In an earlier post I had argued there is no such thing as "theism" or "Christianity" or "Mere Christianity." Link. In a post where Jeffery Jay Lowder says he doesn't know whether religion causes more harm than good I brought this up, saying religion like theism or Christan theism or mere Christianity does not exist in the abstract. Bradley Bowen, who writes for Lowder for the Secular Outpost responded. Here is what he wrote and my subsequent response:
There are lumpers and there are splitters. Lumpers say things like: "All religions are basically the same. We all worship the same God." Splitters, on the other hand, say things like: "No two people have the same concept of 'God'. Everyone has their own unique beliefs about God and life after death."
John and I both tend more towards being splitters as opposed to being lumpers.
However, the statement "there is no such thing as Christian theism" seems too extreme to me.
As a splitter, I agree that there is a wide diversity of belief and practice encompassed by the terms 'Christianity' and 'Christian'. One must be cautious in using such terms, not to confuse one particular brand or variety of Christianity with the whole thing.
Furthermore, I would be inclined to agree that there is no "essence" or set of beliefs and practices that are held in common by all Christians (or if there are one or two such beliefs and practices, they constitute only a tiny portion of the actual religion of any actual Christian believer).
Nevertheless, there is such a thing as 'Christianity' and there is such a thing as a 'Christian'. But these should be taken as family resemblance concepts.
In other words, these concepts should be defined by the use of criteria rather than by a set of necessary conditions that jointly constitute a sufficient condition for the application of the term. There is no set of basic requirements to be a 'Christian'; there is only a list of relevant criteria that one can satisfy to a greater or lesser degree.
'Christianity' is a broad concept that encompasses a wide diversity of beliefs and practices, so although one can criticize Christianity, it is generally better to criticize something more specific, like Conservative Evangelical Christianity, which encompasses a significantly narrower range of beliefs and practices.
But even such a seemingly specific category like 'Conservative Evangelical Christianity' encompasses a fair range of different beliefs and practices. There is still the danger of stereotypes and of overgeneralization in using this concept. But it would be wrong to say that "There is no such thing as Conservative Evangelical Christianity" just because this category encompasses a range of different beliefs and practices.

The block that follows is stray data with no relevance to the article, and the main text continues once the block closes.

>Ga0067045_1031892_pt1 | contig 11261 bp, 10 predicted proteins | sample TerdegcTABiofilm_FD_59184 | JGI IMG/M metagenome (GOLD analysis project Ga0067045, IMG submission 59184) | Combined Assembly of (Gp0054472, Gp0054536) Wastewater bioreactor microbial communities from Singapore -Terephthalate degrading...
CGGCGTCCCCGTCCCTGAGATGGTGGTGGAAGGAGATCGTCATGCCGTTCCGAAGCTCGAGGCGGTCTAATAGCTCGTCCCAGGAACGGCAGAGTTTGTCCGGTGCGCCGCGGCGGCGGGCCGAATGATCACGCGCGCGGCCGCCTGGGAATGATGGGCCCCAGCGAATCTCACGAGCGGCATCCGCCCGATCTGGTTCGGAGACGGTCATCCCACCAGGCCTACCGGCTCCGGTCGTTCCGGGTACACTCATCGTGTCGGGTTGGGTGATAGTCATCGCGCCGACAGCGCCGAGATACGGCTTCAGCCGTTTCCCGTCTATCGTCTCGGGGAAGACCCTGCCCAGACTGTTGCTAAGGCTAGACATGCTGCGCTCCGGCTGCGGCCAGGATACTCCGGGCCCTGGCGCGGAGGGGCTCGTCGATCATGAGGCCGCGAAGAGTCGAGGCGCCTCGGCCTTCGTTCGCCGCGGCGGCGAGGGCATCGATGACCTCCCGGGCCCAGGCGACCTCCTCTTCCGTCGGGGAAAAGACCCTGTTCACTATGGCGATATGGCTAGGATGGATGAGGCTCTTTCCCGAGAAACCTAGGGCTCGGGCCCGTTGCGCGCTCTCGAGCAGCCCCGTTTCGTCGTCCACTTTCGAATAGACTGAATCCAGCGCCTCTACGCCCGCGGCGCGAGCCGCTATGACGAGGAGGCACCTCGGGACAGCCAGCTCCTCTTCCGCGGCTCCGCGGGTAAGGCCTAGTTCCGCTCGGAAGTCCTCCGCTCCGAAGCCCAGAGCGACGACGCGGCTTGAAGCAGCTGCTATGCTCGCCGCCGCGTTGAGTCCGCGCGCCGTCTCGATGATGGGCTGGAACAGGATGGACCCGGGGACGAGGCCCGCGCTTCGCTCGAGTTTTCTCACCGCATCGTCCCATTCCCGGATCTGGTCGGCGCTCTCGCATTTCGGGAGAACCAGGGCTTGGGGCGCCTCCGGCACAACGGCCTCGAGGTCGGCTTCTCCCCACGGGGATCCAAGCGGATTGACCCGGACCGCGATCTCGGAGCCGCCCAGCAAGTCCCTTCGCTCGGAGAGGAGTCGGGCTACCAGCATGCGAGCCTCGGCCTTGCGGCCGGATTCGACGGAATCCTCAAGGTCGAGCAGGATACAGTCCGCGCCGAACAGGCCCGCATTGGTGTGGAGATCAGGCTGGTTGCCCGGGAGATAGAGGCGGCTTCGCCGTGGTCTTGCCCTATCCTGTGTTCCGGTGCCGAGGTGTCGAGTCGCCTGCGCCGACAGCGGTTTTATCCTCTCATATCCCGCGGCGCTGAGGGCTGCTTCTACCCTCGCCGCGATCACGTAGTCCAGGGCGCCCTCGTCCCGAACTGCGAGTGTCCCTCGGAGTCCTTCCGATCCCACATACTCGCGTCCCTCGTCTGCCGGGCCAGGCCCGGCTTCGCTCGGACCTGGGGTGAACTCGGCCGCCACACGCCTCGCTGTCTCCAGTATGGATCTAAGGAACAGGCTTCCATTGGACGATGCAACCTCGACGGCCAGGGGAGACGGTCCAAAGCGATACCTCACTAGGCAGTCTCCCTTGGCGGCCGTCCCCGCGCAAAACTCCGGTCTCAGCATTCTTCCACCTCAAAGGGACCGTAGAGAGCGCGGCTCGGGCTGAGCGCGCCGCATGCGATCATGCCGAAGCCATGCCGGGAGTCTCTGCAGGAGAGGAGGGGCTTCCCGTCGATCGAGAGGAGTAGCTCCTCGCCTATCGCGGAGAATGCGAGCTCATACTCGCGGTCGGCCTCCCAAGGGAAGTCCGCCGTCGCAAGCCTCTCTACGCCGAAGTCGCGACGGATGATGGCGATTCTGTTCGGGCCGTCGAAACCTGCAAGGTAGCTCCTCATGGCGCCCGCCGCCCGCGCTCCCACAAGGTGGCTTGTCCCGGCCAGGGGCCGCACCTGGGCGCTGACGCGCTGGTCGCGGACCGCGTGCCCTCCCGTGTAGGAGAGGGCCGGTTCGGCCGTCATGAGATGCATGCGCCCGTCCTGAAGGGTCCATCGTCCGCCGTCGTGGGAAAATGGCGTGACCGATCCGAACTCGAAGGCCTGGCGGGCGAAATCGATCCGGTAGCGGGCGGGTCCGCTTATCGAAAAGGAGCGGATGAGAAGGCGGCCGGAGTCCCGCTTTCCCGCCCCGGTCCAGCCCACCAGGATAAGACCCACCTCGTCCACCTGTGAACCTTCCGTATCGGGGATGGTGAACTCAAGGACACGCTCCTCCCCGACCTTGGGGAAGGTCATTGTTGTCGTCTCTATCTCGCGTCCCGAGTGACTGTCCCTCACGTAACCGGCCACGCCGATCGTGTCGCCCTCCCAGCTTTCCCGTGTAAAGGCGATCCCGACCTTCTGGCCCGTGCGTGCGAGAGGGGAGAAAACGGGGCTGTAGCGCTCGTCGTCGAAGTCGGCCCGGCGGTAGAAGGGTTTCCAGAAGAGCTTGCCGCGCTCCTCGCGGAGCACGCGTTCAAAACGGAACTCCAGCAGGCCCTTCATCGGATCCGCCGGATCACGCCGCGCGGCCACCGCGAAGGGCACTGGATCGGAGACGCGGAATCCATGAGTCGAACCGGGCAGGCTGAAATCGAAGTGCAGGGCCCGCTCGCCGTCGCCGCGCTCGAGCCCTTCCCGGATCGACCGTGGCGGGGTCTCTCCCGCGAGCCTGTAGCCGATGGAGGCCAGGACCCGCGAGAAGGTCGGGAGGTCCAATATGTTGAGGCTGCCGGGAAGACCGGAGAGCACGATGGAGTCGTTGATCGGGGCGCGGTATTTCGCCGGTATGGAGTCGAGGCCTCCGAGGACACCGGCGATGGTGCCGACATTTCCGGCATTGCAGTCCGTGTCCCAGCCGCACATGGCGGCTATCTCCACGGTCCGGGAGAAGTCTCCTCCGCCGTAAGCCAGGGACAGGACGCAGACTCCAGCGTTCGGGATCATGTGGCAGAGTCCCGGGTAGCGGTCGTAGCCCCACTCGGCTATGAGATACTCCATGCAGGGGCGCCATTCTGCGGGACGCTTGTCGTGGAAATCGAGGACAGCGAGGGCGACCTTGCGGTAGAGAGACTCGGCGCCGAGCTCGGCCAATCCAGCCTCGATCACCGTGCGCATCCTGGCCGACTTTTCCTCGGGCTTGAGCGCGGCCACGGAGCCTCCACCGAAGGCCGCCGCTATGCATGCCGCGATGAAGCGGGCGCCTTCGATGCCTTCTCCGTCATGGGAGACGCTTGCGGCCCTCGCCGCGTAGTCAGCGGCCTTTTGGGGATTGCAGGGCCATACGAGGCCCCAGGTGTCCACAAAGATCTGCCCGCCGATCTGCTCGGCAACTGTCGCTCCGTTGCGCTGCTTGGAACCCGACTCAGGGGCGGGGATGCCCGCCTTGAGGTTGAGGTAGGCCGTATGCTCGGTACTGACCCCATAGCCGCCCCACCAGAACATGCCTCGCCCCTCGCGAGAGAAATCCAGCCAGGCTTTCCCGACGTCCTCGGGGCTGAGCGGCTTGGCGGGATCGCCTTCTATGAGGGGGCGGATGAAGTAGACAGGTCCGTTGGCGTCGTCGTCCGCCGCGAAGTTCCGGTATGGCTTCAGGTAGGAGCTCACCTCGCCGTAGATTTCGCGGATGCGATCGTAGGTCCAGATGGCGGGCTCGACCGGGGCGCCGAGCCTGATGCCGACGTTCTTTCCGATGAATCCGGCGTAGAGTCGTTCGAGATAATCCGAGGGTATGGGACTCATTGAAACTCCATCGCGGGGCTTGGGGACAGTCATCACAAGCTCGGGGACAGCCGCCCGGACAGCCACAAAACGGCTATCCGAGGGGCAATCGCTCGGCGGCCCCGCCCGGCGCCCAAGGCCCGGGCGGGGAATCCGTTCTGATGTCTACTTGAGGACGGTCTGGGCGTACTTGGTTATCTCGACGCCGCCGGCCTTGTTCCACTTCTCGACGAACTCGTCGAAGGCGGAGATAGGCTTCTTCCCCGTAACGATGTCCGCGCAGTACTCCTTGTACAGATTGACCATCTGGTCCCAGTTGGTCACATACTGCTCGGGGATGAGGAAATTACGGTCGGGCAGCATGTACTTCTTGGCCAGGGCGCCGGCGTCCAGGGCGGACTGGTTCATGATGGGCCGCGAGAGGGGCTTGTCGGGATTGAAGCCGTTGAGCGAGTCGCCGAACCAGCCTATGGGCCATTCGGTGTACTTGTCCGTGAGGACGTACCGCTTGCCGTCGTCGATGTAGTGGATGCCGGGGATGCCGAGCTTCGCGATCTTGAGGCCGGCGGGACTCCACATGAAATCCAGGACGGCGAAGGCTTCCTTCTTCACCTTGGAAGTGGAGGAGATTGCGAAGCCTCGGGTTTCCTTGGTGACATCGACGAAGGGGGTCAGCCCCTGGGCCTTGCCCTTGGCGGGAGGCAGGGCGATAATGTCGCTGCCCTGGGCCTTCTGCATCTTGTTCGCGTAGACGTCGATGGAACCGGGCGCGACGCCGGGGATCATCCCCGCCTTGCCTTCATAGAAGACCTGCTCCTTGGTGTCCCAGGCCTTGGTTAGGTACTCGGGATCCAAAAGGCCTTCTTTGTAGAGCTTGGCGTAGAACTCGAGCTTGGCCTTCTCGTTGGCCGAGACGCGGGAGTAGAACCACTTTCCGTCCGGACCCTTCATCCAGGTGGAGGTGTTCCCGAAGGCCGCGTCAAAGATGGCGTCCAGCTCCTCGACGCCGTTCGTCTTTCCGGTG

There is some truth to the splitter claim that "No two Conservative Evangelical Christians share exactly the same beliefs about God, Jesus, and the Bible." Give me two Conservative Evangelical Christians and an hour to talk with them, and I will find a theological issue or two about which they disagree.
There is no end to splitting. One can always call for and work out finer distinctions than what are currently in use. But the fact that it is always possible to divide a category into smaller and smaller subsets does not imply that nothing corresponds to the broader more encompassing categories further up the hierarchy.
Thanks Bradley, we splitters rule! It's what intellectuals do. Lumpers are uniformed.LINK.
I admit using the very terms that I say don't exist in the abstract. I even speak of debunking Christianity. However, I don't claim to know what that is for any given Christian. I say "if the shoe fits wear it" when Christians say I'm not arguing against their particular idiosyncratic faith. I don't come between believers and say which Christianity is true Christianity. Anyone who claims to be a Christian counts as a Christian in my book, the so-called "cults" included. From time to time though, I try to debunk Christianity in all of its forms.
So, do I know what mere Christianity is? No. I usually think of C.S. Lewis because most Christians do. He arbitrarily abstracts a few key doctrines that most Christians agree upon for apologetical purposes. But I still can legitimately ask why those selected doctrines are key rather than other ones, and I do. What I do is to ascertain what kind of theism, or Christian theism, or Christianity is represented by the ones I'm talking to. I let them tell me rather than tell them what those belief systems mean. After all, I am an outsider. I no more should define those terms than a non-smoker should say which cigar is the best tasting one.
Do I know what theism or Christian theism is? Again, no. Many of those using these terms think of Anslem's perfect being theology. But why should you or I adopt that as a definition when emergent Christian theism is saying something different, as are the modern day Arians represented by the Jehovah's Witnesses? And let's never forget polytheism and panentheism are both theisms.
So, rather than saying something "corresponds to the broader more encompassing categories further up the hierarchy," all you need to do is define these terms for me, right here and now. Define them in a way that all adherents would agree.